ABOUT THIS SITE
This is a collection of essays that aims to perform a vital reflection on the human condition in a secular, materially driven age in which the stories and ideas that helped us to understand the existential questions about ourselves are becoming increasingly hard to justify. To put it crudely, we need to ask the question "Who are we?". The more practical ends of this is to ask the question of how we could improve the public sphere and our livelihoods given our understanding of who we are.
There is no doubt that this project is wide-ranging and susceptible to many errors. However, on this page I will never claim to have an answer that is objectively true, but my hope is that I may discover something that might be useful. This is why I am working with a negative epistemology to seek out what we are not, just as much as what we are. I am also not naïve about the criticism that Humanism has received in the last two centuries, but this doesn't mean that we cannot integrate the new ideas and findings into a more comprehensive view of who we are.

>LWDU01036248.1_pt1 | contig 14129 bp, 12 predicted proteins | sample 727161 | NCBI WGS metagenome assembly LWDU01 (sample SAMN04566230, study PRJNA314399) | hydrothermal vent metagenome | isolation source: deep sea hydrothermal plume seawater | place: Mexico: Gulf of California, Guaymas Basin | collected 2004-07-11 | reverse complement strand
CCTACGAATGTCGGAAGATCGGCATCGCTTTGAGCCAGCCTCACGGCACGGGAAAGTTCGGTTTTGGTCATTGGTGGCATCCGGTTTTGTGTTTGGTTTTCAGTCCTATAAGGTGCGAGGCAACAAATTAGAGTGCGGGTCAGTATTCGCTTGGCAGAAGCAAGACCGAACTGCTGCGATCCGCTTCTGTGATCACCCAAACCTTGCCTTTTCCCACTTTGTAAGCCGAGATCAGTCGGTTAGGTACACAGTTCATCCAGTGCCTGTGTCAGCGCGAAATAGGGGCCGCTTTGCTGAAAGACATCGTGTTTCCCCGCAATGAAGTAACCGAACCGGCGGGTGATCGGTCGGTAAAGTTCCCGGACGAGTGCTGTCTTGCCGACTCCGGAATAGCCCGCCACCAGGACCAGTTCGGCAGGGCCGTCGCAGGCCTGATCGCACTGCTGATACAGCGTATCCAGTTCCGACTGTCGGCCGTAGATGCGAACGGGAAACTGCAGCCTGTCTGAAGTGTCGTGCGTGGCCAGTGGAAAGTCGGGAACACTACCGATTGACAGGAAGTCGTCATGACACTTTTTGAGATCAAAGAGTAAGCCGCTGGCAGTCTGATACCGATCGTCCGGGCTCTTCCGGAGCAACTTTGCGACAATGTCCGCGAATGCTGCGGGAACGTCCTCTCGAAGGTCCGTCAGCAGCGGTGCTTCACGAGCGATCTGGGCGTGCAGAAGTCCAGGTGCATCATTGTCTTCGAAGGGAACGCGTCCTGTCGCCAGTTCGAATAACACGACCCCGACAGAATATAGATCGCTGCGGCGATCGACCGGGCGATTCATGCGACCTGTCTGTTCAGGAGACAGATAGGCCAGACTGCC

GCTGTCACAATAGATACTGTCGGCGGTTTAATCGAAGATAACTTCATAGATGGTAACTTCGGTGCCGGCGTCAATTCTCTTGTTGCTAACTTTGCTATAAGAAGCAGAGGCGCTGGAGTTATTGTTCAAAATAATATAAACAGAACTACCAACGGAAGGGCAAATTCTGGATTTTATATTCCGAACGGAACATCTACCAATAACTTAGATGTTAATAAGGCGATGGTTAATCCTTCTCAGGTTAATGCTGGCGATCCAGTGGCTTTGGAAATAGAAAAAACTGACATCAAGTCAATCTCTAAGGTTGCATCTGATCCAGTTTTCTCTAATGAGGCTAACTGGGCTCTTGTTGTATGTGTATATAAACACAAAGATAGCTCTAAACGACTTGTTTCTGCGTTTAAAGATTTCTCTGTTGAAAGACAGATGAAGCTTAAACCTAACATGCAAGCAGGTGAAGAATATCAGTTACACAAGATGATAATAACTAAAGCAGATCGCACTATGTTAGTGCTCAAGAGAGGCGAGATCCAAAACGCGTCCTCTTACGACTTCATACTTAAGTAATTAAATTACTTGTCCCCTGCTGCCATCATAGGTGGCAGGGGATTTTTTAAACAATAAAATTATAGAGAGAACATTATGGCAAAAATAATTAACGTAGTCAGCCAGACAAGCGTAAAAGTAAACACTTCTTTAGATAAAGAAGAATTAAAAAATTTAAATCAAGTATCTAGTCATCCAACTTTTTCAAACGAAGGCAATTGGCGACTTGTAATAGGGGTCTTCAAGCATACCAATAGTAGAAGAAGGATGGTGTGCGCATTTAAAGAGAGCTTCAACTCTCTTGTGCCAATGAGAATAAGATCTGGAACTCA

Immanuel Kant believed there were four questions Philosophy could ask. These are: 1. What can we know? 2.
How are we to act? 3. What may we hope for? and finally, What does it mean to be Human. In noting this he said that the first three can only be answered if we can understand the fourth question. It is the central question of Philosophy and is crucial for our livelihoods and the current public discussion.